Your JavaScript is turned off or you have an old version of Adobe's Flash Player. Get the latest Flash player.
Ukraine, Russia, United in Faith, Divided in Politicsi
X
Michael Eckels
April 19, 2014
There is a strong historical religious connection between Russia and Ukraine. But what role is religion playing in the current conflict? In the run-up to Easter, Michael Eckels in Moscow reports for VOA.
Video

Video Ukraine, Russia, United in Faith, Divided in Politics

There is a strong historical religious connection between Russia and Ukraine. But what role is religion playing in the current conflict? In the run-up to Easter, Michael Eckels in Moscow reports for VOA.
Video

Video Face of American Farmer is Changing

The average American farmer is now 58 years old, and farmers 65 and older are the fastest growing segment of the population. It’s a troubling trend signaling big changes ahead for American agriculture as aging farmers retire. Reporter Mike Osborne says a new report from the U.S. Census Bureau is suggesting what some of those changes might look like... and why they might not be so troubling.
Video

Video Donetsk Governor: Ukraine Military Assault 'Delicate But Necessary'

Around a dozen state buildings in eastern Ukraine remain in the hands of pro-Russian protesters who are demanding a referendum on self-rule. The governor of the whole Donetsk region is among those forced out by the protesters. He spoke to VOA's Henry Ridgwell from his temporary new office in Donetsk city.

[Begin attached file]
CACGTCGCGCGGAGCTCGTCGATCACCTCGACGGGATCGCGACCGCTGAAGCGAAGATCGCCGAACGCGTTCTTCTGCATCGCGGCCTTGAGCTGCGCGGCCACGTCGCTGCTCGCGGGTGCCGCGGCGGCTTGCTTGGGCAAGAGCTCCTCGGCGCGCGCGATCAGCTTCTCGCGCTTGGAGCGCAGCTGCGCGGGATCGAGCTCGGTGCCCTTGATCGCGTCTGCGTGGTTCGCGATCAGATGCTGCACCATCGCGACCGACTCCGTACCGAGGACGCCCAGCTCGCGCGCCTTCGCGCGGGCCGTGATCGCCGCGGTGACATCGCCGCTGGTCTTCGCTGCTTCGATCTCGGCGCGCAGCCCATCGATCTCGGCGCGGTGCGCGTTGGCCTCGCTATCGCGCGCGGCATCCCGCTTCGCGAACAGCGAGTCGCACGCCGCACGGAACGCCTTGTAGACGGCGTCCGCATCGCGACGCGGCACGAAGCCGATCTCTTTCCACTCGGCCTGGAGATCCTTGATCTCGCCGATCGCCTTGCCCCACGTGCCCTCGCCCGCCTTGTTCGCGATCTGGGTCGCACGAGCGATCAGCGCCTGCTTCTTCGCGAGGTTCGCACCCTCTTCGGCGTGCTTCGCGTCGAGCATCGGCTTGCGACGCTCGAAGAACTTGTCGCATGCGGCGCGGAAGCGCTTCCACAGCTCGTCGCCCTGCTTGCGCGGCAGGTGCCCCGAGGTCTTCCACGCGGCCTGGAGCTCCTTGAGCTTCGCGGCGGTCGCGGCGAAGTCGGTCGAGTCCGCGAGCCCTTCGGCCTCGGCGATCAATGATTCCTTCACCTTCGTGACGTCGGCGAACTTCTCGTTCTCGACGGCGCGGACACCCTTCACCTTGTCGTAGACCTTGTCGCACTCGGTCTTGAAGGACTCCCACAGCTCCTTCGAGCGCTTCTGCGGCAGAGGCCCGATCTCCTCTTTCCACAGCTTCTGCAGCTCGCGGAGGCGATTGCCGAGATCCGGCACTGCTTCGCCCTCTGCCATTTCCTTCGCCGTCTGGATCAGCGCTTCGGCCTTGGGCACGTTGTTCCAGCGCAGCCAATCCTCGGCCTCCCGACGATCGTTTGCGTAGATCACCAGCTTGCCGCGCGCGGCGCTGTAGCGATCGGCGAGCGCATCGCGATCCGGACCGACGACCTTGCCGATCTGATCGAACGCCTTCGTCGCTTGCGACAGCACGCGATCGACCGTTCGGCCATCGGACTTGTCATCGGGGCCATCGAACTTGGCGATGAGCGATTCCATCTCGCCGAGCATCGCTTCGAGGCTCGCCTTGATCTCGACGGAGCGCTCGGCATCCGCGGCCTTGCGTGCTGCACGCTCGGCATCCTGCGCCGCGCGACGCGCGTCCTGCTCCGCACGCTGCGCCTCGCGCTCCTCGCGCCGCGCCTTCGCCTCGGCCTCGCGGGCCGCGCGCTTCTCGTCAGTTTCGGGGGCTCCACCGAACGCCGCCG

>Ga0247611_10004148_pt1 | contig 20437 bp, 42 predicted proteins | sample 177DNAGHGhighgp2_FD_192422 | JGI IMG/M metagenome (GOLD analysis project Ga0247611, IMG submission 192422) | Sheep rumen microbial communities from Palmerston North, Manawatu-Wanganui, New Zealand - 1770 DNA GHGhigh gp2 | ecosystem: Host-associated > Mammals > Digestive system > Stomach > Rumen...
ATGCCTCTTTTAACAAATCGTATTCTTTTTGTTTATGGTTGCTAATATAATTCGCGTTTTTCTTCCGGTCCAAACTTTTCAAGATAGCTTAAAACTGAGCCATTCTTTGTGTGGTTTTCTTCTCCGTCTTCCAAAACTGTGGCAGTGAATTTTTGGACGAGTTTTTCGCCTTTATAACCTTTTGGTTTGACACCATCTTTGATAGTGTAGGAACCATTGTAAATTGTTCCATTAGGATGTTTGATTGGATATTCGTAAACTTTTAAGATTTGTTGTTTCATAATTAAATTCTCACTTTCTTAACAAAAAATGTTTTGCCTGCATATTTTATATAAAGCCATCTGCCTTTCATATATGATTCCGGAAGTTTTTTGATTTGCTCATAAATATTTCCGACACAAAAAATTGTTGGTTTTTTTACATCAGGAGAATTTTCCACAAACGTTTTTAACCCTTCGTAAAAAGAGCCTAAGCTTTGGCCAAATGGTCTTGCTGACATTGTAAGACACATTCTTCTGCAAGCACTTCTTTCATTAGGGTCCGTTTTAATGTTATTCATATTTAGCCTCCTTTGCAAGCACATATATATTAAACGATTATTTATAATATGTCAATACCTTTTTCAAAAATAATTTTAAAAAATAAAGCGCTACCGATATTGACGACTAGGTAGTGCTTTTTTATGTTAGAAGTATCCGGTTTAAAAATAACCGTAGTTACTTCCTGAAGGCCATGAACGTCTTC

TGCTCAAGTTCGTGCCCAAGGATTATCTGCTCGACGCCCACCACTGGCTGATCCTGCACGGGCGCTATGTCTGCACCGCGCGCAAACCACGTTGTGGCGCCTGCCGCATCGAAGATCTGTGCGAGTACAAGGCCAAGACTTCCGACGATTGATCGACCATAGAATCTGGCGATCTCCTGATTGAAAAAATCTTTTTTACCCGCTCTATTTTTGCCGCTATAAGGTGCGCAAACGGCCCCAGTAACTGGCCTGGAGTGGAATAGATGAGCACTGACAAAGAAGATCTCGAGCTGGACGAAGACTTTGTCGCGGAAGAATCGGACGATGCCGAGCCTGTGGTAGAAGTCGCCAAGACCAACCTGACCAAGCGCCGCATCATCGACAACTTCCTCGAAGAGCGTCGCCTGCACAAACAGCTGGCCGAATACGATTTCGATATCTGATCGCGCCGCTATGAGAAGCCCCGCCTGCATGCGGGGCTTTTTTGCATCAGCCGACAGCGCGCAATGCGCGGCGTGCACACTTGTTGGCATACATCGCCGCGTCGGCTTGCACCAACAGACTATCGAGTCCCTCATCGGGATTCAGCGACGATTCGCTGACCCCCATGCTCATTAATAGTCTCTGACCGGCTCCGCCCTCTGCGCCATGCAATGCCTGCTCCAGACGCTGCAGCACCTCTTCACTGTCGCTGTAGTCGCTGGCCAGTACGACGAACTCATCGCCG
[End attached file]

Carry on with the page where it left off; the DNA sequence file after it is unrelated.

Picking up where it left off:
Video

Video Drones May Soon Send Data From High Seas

Drones are usually associated with unmanned flying vehicles, but autonomous watercraft are also becoming useful tools for jobs ranging from scientific exploration to law enforcement to searching for a missing airliner in the Indian Ocean. VOA’s George Putic reports on sea-faring drones.
Video

Video New Earth-Size Planet Found

Not too big, not too small. Not too hot, not too cold. A newly discovered planet looks just right for life as we know it, according to an international group of astronomers. VOA’s Steve Baragona has more.
Video

Video Copts in Diaspora Worry About Future in Egypt

Around 10 percent of Egypt’s population belong to the Coptic faith, making them the largest Christian minority in the Middle East. But they have become targets of violence since the revolution three years ago. With elections scheduled for May and the struggle between the Egyptian military and Islamists continuing, many Copts abroad are deeply worried about the future of their ancient church. VOA religion correspondent Jerome Socolovsky visited a Coptic church outside Washington DC.
Video

Video Critics Say Venezuelan Protests Test Limits of Military's Support

During the two months of deadly anti-government protests that have rocked the oil-rich nation of Venezuela, President Nicolas Maduro has accused the opposition of trying to initiate a coup. Though a small number of military officers have been arrested for allegedly plotting against the government, VOA’s Brian Padden reports the leadership of the armed forces continues to support the president, at least for now.
Video

Video More Millenials Unplug to Embrace Board Games

A big new trend in the U.S. toy industry has more consumers switching off their high-tech gadgets to play with classic toys, like board games. This is especially true among the so-called millenial generation - those born in the 1980's and 90's. Elizabeth Lee has more from an unusual café in Los Angeles, where the new trend is popular and business is booming.
Video

Video Google Buys Drone Company

In its latest purchase of high-tech companies, Google has acquired a manufacturer of solar-powered drones that can stay in the air almost indefinitely, relaying broadband Internet connection to remote areas. It is seen as yet another step in the U.S. based Web giant’s bid to bring Internet to the whole world. VOA’s George Putic reports.
AppleAndroid